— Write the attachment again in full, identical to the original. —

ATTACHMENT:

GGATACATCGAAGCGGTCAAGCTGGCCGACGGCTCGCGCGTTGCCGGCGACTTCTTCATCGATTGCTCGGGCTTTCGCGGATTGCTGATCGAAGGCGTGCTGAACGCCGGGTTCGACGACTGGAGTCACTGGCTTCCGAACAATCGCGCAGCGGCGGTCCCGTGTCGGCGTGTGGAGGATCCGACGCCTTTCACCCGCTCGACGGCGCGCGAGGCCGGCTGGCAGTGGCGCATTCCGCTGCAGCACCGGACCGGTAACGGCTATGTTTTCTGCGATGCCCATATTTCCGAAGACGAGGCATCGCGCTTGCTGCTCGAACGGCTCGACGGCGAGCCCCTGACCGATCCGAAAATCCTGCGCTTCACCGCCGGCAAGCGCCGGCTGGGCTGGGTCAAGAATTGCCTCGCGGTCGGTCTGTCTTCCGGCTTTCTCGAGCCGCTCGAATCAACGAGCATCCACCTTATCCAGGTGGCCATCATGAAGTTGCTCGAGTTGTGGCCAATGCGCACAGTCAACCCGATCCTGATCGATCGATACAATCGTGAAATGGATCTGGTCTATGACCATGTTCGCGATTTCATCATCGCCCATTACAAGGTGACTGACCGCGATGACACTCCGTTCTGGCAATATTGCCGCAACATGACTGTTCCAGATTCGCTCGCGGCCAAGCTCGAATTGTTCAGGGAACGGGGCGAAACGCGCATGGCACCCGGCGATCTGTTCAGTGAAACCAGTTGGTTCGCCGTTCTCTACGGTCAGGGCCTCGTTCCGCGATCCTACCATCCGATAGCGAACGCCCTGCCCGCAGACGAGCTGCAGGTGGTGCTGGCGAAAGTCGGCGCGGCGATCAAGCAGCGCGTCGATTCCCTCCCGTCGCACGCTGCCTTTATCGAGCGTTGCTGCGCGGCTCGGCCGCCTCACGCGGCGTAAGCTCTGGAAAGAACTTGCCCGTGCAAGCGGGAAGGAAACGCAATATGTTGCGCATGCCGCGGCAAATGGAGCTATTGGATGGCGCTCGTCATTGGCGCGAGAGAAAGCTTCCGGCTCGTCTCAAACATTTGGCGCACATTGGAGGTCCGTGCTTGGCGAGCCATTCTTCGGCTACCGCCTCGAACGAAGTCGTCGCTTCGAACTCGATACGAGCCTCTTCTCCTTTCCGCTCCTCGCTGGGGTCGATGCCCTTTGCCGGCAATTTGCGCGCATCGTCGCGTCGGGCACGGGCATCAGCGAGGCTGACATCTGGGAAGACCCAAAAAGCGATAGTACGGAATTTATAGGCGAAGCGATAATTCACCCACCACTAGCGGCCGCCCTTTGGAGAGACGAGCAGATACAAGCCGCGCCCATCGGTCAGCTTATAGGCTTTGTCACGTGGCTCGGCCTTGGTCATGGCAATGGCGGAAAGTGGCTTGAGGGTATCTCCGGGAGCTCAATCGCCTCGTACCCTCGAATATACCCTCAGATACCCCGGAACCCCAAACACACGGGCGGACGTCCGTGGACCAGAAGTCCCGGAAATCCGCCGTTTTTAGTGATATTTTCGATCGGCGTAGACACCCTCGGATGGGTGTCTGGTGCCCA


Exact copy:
GGATACATCGAAGCGGTCAAGCTGGCCGACGGCTCGCGCGTTGCCGGCGACTTCTTCATCGATTGCTCGGGCTTTCGCGGATTGCTGATCGAAGGCGTGCTGAACGCCGGGTTCGACGACTGGAGTCACTGGCTTCCGAACAATCGCGCAGCGGCGGTCCCGTGTCGGCGTGTGGAGGATCCGACGCCTTTCACCCGCTCGACGGCGCGCGAGGCCGGCTGGCAGTGGCGCATTCCGCTGCAGCACCGGACCGGTAACGGCTATGTTTTCTGCGATGCCCATATTTCCGAAGACGAGGCATCGCGCTTGCTGCTCGAACGGCTCGACGGCGAGCCCCTGACCGATCCGAAAATCCTGCGCTTCACCGCCGGCAAGCGCCGGCTGGGCTGGGTCAAGAATTGCCTCGCGGTCGGTCTGTCTTCCGGCTTTCTCGAGCCGCTCGAATCAACGAGCATCCACCTTATCCAGGTGGCCATCATGAAGTTGCTCGAGTTGTGGCCAATGCGCACAGTCAACCCGATCCTGATCGATCGATACAATCGTGAAATGGATCTGGTCTATGACCATGTTCGCGATTTCATCATCGCCCATTACAAGGTGACTGACCGCGATGACACTCCGTTCTGGCAATATTGCCGCAACATGACTGTTCCAGATTCGCTCGCGGCCAAGCTCGAATTGTTCAGGGAACGGGGCGAAACGCGCATGGCACCCGGCGATCTGTTCAGTGAAACCAGTTGGTTCGCCGTTCTCTACGGTCAGGGCCTCGTTCCGCGATCCTACCATCCGATAGCGAACGCCCTGCCCGCAGACGAGCTGCAGGTGGTGCTGGCGAAAGTCGGCGCGGCGATCAAGCAGCGCGTCGATTCCCTCCCGTCGCACGCTGCCTTTATCGAGCGTTGCTGCGCGGCTCGGCCGCCTCACGCGGCGTAAGCTCTGGAAAGAACTTGCCCGTGCAAGCGGGAAGGAAACGCAATATGTTGCGCATGCCGCGGCAAATGGAGCTATTGGATGGCGCTCGTCATTGGCGCGAGAGAAAGCTTCCGGCTCGTCTCAAACATTTGGCGCACATTGGAGGTCCGTGCTTGGCGAGCCATTCTTCGGCTACCGCCTCGAACGAAGTCGTCGCTTCGAACTCGATACGAGCCTCTTCTCCTTTCCGCTCCTCGCTGGGGTCGATGCCCTTTGCCGGCAATTTGCGCGCATCGTCGCGTCGGGCACGGGCATCAGCGAGGCTGACATCTGGGAAGACCCAAAAAGCGATAGTACGGAATTTATAGGCGAAGCGATAATTCACCCACCACTAGCGGCCGCCCTTTGGAGAGACGAGCAGATACAAGCCGCGCCCATCGGTCAGCTTATAGGCTTTGTCACGTGGCTCGGCCTTGGTCATGGCAATGGCGGAAAGTGGCTTGAGGGTATCTCCGGGAGCTCAATCGCCTCGTACCCTCGAATATACCCTCAGATACCCCGGAACCCCAAACACACGGGCGGACGTCCGTGGACCAGAAGTCCCGGAAATCCGCCGTTTTTAGTGATATTTTCGATCGGCGTAGACACCCTCGGATGGGTGTCTGGTGCCCA